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Legendary Sea Monsters

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Last Updated: 29 October 2020

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As New Clash of Titans rereleases Kraken all over multiplexes this weekend, we're going fishing for sci-fi / fantasy's best underwater beasties. Here's our attack of Clash of greatest Sea monsters ever! Kraken While the word Kraken is Scandinavian in origin and, as such, was never part of classic Greek myth, thanks to two Clash of Titans films in which Kraken is a massive wet beast that needs vanquishing, it's become synonymous with the legend of Perseus. Moby Dick, also known as Giant Dick, bites off Captain Ahab's leg and sends peeve mariner on a self-destructive Quest for revenge. Hydra Now, here's one that was in legit Greek myths multi-noggin'd dragon-Y Creature who grow back pair of heads whenever one is cut off. Slaying Hydra was one of Hercules' Twelve Labors. Most recently see in Percy Jackson and Lightning Thief, not requiring hero to break sweat. Leviathan Biblical scholars may know Leviathan from Isaiah 27: 1 in that day, Lord with his sore and great and strong sword shall punish Leviathan piercing serpent, even Leviathan that crooked serpent; and he shall slay the dragon that is in the Sea. I know Leviathan from that 1989 Peter Weller movie. Cthulhu Listen, if you're coming to this site and you don't know who / what Cthulhu is, you should just turn right around and go visit Redbook. Com or something. Go on, git! Avanc Okay, when I was putting together this list, io9's capo di tutti capo Annalee Newitz said don't forget the awesome Sea Monster in China Mieville's Scar. So, despite me not having read Scar, yet another blind spot here is. Bruce, While not the biggest Sea Monster on the list, nor the oldest, he's clearly the most famous. See, more people have seen Jaws, which saw Bruce terrorize the deliciously coastal town of Amity, than anything else on this list. Sea Monster I guess that by the time you get to making the seventh Godzilla movie, you're willing to settle for having Big G fight giant lobster. Orca Mom, there's reason I never want to go to SeaWorld. This movie was the reason. And, judging by current events, I think I was right. They ain't called killer whales for nothing. I'm just surprised they're not called killer-especially-if-you-murder-their-pregnant-mate whales, after what happened in this movie. Mutant Sharks Deep Blue Sea still has the best motivational speech ever. Watcher in Water This speed-bump on the road for Fellowship of Ring looked a whole lot more fearsome that it actually was, given how quickly it was sidestepped by simply ducking indoors. But, hey, tentacles! Sigmund Sea Monster What are odds that Sigmund Sea Monster was just the name of the weed strain that Sid and Marty Krofft were smoking?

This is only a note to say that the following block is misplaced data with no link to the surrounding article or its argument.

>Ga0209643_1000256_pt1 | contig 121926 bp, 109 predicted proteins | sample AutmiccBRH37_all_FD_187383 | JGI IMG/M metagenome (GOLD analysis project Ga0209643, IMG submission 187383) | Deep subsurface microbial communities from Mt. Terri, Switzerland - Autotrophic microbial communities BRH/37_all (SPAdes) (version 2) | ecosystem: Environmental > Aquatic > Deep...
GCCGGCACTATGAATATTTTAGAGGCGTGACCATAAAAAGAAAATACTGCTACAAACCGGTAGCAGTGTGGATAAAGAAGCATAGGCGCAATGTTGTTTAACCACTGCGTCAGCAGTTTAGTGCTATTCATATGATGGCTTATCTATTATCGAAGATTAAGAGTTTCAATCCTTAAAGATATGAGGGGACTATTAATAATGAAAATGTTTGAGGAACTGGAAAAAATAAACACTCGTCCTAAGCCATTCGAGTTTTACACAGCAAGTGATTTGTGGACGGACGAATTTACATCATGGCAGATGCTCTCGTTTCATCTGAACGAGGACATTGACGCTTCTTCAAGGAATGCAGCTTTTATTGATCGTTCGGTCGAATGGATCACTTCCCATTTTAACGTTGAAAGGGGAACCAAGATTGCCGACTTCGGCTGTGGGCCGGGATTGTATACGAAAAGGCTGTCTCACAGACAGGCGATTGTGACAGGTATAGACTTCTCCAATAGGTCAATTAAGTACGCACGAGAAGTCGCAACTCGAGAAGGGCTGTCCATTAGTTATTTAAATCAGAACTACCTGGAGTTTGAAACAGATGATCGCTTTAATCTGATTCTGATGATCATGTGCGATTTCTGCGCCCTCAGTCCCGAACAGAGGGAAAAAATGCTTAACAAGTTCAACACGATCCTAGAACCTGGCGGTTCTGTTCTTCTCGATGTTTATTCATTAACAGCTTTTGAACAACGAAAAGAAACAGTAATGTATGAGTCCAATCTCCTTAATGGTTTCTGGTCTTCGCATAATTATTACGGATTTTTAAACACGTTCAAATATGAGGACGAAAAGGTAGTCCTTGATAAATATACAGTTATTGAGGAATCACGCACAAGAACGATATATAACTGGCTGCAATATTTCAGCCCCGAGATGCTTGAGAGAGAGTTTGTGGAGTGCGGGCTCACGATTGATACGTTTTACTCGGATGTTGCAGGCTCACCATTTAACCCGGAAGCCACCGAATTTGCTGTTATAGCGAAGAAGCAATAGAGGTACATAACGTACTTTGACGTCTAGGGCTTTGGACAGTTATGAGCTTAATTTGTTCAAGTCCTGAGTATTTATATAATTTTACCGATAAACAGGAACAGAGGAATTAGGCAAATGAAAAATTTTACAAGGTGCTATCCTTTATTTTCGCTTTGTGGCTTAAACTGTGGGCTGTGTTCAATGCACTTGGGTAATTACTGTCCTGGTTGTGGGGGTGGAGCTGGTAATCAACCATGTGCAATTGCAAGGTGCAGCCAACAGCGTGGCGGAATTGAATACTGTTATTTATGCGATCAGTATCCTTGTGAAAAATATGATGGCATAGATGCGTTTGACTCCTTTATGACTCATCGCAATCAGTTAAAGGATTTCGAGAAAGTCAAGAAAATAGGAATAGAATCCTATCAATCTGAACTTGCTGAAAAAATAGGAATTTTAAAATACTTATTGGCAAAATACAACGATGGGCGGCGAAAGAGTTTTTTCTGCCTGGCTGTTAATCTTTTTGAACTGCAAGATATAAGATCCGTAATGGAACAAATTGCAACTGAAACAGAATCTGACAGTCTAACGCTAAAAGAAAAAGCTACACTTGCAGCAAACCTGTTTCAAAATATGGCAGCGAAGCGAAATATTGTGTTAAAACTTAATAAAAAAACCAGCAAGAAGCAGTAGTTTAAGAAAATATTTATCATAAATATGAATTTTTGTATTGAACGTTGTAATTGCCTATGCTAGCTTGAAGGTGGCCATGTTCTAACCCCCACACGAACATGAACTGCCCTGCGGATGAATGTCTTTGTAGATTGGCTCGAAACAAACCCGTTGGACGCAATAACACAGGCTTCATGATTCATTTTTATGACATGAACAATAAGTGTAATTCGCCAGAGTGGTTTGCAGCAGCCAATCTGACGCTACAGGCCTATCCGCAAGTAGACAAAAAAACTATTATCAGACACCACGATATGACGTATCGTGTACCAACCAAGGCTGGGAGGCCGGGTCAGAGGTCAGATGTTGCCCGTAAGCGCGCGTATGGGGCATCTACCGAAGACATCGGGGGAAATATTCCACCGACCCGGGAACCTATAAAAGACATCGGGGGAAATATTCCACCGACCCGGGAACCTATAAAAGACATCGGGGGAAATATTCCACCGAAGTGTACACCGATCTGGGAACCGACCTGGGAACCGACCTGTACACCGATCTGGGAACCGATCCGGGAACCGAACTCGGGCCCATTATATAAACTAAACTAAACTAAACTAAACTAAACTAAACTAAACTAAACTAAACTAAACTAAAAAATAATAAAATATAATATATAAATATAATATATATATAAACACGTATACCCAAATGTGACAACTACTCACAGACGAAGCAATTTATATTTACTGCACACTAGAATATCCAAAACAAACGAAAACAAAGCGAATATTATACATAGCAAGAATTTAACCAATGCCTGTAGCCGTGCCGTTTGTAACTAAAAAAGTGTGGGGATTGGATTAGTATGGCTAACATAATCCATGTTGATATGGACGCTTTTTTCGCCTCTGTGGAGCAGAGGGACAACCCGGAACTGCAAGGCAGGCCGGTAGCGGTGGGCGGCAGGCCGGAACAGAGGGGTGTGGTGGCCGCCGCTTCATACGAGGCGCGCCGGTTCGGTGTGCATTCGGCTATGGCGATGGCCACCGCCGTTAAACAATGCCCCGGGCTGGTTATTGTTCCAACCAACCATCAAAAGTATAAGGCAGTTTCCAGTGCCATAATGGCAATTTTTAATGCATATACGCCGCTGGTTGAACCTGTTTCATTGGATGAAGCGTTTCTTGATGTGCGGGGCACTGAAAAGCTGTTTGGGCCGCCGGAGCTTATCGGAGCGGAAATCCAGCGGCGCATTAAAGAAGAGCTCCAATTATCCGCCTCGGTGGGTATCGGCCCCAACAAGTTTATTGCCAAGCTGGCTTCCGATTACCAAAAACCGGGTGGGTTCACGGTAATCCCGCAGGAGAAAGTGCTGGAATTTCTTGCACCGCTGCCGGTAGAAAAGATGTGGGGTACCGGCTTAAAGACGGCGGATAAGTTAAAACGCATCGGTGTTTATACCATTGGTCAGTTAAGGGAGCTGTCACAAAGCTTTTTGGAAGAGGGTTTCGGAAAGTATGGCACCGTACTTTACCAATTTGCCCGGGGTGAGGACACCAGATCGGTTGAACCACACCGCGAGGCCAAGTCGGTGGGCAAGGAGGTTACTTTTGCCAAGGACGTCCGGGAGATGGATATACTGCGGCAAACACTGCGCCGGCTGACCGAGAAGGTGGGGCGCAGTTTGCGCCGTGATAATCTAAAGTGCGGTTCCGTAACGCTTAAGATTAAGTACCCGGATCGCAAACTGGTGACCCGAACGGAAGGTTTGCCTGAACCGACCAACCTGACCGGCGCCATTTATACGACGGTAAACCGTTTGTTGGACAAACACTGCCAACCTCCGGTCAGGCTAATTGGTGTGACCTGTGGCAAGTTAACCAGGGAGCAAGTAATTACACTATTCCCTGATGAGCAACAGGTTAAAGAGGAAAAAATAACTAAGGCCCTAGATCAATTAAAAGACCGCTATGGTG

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Historys Great Mythical Sea Monsters

When European explorers like Christopher Columbus set out on their voyages of discovery in the 1400s and 1500s, they were literally sailing into uncharted waters. Sea Monsters were concern for them, and frightening rumors ran rampant. Sailors' tales were sometimes the only first-hand information available about ocean animals. These stories range from accurate observations to honest mistakes to outright tall tales, with no way for even the most objective naturalist to separate fact from fiction. Meticulous drawings of Sea Monsters in European Natural History books from the 1500s and 1600s reveal an overlap between science and legend at that time.